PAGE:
How to Use Asterisks

Asterisks are occasionally seen as difficult, but the rules of how to use them are fairly simple. This is a grammar guide to using an asterisk.

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The asterisk—*—is something that is not commonly seen in fiction writing, it’s much more prevalent in non-fiction, especially advertising and marketing.

Its main use is as a footnote indicator. There are some situations where you would want to provide more information to some of your writing.* This works initially, but if you have more than one footnote in a page, there are multiple sources that can then provide conflicting information.

To differentiate between multiple footnotes without using numerical footnotes, you can just add an extra asterisk each time, but this begins to look messy very quickly. A more reader-friendly way is to use different symbols in a predefined order for each new footnote. The first is the asterisk (*), followed by the dagger (†), the double dagger (‡), the selection mark (§), the parallels (||), and then the number sign or hash (#), and they should be used in that order.

Whilst often lorries* are red†, half of them are also yellow‡.

*Or other heavy goods vehicles.

†Varying in shade and including a range from orange to brown.

‡Or any other colour along the spectrum in the opposite direction to red.

If you are using them, they go after the punctuation except for dashes, which they go before. This use is the same way in which you’ll see asterisks used in advertisement and marketing. They are providing extra information to their original point.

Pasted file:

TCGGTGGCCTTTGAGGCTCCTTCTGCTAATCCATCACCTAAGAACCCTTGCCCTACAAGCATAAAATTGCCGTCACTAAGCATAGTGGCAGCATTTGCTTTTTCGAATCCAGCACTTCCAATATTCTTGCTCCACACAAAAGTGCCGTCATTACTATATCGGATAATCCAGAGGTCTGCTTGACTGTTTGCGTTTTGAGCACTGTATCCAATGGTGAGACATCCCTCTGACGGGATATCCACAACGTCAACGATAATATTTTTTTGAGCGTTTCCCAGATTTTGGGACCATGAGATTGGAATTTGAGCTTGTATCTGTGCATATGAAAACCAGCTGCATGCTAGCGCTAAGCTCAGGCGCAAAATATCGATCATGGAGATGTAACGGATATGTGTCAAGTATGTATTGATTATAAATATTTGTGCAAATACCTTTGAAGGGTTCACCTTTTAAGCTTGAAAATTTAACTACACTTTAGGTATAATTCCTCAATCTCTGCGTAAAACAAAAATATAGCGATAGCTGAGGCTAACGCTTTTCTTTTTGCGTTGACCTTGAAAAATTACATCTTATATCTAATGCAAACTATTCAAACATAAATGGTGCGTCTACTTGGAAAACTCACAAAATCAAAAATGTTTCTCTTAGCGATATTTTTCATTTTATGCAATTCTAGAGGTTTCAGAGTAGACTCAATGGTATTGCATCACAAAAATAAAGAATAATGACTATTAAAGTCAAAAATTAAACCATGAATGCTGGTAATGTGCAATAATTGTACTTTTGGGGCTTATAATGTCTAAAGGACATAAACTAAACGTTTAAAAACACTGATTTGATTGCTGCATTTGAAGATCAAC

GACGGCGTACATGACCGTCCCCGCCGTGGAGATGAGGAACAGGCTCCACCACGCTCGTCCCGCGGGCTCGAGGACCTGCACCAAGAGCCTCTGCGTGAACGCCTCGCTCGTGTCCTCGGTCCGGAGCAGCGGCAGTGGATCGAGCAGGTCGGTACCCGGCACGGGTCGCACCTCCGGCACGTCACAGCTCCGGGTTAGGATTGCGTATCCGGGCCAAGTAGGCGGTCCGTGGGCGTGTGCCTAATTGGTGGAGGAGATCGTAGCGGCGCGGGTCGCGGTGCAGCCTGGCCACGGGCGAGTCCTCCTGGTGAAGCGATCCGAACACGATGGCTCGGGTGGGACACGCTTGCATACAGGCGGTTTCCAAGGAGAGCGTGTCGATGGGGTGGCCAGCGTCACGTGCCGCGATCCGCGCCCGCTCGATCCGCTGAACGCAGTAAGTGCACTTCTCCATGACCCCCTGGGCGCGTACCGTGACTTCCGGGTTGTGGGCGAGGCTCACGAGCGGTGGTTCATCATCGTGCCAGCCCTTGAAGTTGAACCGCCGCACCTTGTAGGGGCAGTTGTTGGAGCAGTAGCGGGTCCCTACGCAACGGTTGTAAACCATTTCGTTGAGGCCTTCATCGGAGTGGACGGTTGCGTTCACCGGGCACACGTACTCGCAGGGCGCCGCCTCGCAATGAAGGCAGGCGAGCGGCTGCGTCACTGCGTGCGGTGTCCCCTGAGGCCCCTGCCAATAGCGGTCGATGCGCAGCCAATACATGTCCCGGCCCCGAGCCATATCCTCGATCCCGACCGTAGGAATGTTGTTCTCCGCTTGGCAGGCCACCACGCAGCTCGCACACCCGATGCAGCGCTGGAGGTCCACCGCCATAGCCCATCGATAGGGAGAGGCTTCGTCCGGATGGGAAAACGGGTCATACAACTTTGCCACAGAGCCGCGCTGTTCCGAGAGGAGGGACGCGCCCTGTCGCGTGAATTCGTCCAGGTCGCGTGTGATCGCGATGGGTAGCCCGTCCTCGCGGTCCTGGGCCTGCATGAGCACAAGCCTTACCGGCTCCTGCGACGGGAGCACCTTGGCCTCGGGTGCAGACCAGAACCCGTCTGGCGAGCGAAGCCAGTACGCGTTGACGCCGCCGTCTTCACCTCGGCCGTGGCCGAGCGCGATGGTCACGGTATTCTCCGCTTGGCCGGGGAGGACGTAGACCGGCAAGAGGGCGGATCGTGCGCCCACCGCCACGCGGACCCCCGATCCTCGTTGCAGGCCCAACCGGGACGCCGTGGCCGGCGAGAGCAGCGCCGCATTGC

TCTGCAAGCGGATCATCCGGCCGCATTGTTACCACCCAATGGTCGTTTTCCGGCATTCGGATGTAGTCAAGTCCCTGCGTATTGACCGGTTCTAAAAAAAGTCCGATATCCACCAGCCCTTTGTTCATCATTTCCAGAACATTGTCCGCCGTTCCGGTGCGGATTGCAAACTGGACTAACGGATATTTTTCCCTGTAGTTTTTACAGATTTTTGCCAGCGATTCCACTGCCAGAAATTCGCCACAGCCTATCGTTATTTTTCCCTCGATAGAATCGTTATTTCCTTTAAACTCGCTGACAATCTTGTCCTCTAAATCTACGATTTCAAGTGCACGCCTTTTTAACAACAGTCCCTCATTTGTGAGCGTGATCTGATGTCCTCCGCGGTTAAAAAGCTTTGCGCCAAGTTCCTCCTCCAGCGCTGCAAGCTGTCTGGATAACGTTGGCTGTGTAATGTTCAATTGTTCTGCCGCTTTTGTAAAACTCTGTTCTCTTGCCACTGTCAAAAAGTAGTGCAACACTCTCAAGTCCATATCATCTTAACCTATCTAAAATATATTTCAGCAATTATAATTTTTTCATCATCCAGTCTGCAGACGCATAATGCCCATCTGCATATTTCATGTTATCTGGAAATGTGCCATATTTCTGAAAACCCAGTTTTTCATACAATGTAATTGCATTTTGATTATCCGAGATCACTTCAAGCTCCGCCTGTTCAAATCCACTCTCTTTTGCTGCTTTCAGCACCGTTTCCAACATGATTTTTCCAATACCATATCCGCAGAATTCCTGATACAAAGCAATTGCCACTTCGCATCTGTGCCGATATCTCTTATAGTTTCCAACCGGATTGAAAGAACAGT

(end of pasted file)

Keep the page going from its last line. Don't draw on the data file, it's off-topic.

The other main use of an asterisk is to omit something in your text. An asterisk used to be used to redact full words, but that fell out of use and its function has, generally, been replaced by the ellipsis. Where it is still used is in this way, however, is in censoring words, usually swear words or those likely to cause offense.

I f*****g love using asterisks!

This should never be done in fiction. However, it is sometimes suitable to use them if you’re writing non-fiction and you need to quote something containing a word that is inappropriate to quote fully, based on potential audience focus. Some newspapers, for example, will use this technique, while others will print the full quote as is. When deciding, ensure you are consistent and stick to any editorial guidelines that you have.

If you’re writing fiction, you probably won’t come across an asterisk very often. I don’t think I’ve ever used one in my writing, but it is more common in different forms of writing.

*This is why you tend not to see this used in fiction very much. If a piece of information is important enough to be included then there’s a very strong argument that it should be in the main text. It’s not unheard of, however, and in some cases can work very well.

Davina Chime is a Thanet-born hopeless romantic.

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